Tomorrow Yoga, Today Gin.

Via on Apr 26, 2011

Sometimes you just have one of those days.

You know those days? When the sky seems to be falling and you wish you could find some space to breathe, when even a second to breathe in peace is fleeting.

It’s been a hectic month for me. I sold my house, lived on a couch for two weeks (in a house with ten people, six of them kids) and bought a new one. I moved 45 minutes away, canceled three workshops in Denver, lived without internet and a fridge for 8 days and am in the midst of preparing for my upcoming teacher training (38 pages of the manual written, about 40 to go…).  I have commitments that I can’t pass off, deadlines I can’t meet and three sons that need…well need constantly. I haven’t stepped on my yoga mat in over a month. There just isn’t time enough for anything more than what I’m doing already.

But today, well today just takes the cake.

It’s always difficult to move children from one school to another. There’s so much transition that happens, from the new house, to new friends, to new curriculums. My son has been faking an illness for three days. It was only today that I realized it is because he is feeling lost in the new curriculum at school. He is already a wiggly child, sociable and amiable, but wiggly. Throw in a new environment and new subject matter he is not familiar with and you have a full blown attention deficit problem going on.

So I make promises to the school that we will give ye’ old pep talk at home and trot off to pick him up. I pull up to the school, load him in and then…

Blood curdling screams from the back seat.

Two fingers smashed in the car door. Two fingernails snapped off at the cuticle. The screaming goes on and on. And on.

Homework be damned, how can he do homework when he can’t hold a pencil?  It’s all I can do to get some ice and set up a movie and hope the crying will stop sometime soon.

Meanwhile, the baby is secretly using a yogurt cup to drain the toilet of all its water and dump it on the floor. The dog is covered in yogurt. I’m pretty sure the baby drank some toilet water. Get some towels.

I look at my eldest son and ask “Why??”

He says, “I know! You’re the only one who gets me mom.”

“Let’s run to Mexico,” I say.

“Or how about Japan? They have sushi there.” He suggests.

Then my dear, sweet boy drops a glass in the kitchen. Baby standing in a pile of glass. That makes three out of three. Clean it up, what else can you do? So I deposit the baby in the livingroom and he promptly climbs, and falls off of, the couch, landing on his head on the hardwood floor. The dog was then found eating pizza covered glass shards out of the garbage.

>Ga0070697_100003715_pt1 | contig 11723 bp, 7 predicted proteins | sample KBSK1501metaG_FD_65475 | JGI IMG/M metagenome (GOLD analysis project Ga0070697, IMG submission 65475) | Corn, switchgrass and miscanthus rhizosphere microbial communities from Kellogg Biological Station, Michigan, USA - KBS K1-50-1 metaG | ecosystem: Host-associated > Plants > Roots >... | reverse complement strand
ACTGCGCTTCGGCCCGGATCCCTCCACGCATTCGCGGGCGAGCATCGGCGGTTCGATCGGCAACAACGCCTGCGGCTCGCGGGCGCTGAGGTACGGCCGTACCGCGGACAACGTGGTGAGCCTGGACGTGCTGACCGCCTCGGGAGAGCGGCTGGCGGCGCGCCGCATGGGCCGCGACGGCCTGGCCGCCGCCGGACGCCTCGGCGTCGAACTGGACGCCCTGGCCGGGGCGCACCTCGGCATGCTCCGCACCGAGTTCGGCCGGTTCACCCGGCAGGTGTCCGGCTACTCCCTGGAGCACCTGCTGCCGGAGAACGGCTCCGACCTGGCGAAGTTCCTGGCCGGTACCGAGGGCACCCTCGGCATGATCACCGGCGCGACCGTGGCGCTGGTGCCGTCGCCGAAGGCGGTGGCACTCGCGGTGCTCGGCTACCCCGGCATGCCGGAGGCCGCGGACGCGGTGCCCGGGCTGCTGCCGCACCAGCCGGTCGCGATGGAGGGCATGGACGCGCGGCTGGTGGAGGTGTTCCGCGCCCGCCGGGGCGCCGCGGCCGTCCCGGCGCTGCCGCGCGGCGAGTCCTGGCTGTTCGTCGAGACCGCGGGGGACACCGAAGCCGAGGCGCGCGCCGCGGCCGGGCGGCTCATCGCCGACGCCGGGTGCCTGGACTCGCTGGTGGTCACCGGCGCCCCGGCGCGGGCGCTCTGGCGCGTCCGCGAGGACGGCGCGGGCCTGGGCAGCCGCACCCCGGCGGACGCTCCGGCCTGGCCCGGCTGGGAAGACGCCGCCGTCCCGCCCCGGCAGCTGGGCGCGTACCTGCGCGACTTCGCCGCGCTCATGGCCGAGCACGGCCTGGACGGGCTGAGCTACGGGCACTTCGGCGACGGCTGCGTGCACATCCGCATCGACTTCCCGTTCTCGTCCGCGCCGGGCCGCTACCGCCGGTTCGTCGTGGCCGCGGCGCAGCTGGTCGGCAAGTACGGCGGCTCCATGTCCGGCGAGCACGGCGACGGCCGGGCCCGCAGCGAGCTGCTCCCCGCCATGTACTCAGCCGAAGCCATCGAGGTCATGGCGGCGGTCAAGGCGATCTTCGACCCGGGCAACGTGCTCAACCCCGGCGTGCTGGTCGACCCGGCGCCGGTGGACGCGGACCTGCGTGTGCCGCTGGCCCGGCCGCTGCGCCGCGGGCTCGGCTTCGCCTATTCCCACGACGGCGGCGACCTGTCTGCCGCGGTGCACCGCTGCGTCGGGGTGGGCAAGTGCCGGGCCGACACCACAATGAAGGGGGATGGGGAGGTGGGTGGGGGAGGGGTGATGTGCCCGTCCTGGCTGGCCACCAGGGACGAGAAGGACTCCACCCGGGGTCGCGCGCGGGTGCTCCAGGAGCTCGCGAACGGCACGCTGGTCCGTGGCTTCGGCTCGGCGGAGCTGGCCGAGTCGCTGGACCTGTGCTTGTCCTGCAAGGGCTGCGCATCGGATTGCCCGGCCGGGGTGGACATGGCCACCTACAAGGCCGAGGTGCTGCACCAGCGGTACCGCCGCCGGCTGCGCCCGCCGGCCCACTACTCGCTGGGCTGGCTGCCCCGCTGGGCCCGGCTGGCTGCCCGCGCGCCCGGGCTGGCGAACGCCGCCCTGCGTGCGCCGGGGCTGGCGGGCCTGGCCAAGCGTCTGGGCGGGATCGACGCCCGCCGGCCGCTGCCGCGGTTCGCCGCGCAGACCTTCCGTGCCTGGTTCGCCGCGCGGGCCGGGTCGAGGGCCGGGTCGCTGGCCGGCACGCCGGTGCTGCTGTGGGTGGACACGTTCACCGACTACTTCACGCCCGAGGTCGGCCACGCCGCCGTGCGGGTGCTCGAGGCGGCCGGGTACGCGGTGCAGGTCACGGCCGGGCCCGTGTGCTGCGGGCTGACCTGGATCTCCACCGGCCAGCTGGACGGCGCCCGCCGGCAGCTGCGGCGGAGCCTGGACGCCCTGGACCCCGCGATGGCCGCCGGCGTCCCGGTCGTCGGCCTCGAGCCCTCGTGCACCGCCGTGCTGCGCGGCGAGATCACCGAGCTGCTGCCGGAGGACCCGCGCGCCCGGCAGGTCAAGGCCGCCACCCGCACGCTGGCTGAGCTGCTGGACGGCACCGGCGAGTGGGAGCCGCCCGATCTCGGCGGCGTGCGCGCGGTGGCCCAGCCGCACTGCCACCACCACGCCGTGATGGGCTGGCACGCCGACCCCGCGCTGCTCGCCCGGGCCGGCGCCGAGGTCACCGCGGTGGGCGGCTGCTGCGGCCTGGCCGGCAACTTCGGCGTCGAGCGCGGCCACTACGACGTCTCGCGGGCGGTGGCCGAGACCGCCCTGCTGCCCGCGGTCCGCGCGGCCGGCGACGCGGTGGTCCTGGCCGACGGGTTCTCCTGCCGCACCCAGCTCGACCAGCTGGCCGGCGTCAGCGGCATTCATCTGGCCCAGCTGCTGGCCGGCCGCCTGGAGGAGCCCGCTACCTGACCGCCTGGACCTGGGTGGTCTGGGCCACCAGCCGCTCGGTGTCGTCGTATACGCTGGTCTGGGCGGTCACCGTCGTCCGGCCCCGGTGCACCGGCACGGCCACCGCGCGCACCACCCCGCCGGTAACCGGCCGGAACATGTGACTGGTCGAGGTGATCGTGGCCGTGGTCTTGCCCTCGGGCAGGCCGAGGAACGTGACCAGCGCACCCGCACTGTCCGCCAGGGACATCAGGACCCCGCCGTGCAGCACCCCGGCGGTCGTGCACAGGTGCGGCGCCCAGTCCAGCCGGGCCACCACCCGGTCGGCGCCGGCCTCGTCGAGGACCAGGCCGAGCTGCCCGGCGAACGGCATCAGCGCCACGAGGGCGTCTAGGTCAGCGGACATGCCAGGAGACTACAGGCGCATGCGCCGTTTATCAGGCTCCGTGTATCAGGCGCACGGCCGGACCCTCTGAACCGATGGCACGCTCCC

I wish I could do some yoga right now. Escape, breathe. I wish I could be writing to you about how calm and centered I am and about the yoga of parenting, like I have before.

But today? Today I ordered pizza, handed the remote control to the kids and poured a nice, big, cold gin and tonic. Somedays are like that. So today, gin. Tomorrow, I’ll finally get off to yoga. Because dear god, tomorrow at least won’t be today.

About Candice Garrett

Candice Garrett is a yoga teacher, writer, foodie and mother of three from Monterey, California. She is author of "Prenatal Yoga: Finding Movement in Fullness," assistant to Female Pelvic Floor Goddess Leslie Howard and director of the Nine Moons Prenatal Yoga teacher training program. Candice teaches yoga, prenatal yoga and pelvic health with workshops nationally. You can find her teaching schedule at Candice Garrett Yoga or her love of food at The Yogic Kitchen

3,596 views

Like this article? Leave a tip!

(We use PayPal but you don't need an account with PayPal.)

Elephriends - Mindful Affiliates

32 Responses to “Tomorrow Yoga, Today Gin.”

  1. deannemv says:

    This was me yesterday. I had several glasses of wine and then went to bed early. This morning I got up early and pulled out the old mat. It was the perfect plan. I hope tomorrow goes better than today.

  2. Oh wow. Just wow. As a mom to 6 kids I’ve had many days like this. Days where I don’t want to stop at just one beverage! What a great way to give yourself permission to not be a perfect yogi mother, skip the mat and just give in to the day.

    • nancy says:

      ditto what Jennifer said. I blogged yesterday about the struggles to keep myself and my practice in the reality of motherhood. celebrating our strength and our grace in the face of obstacles such as children is a requirement! tipping my glass to you!

    • Candice says: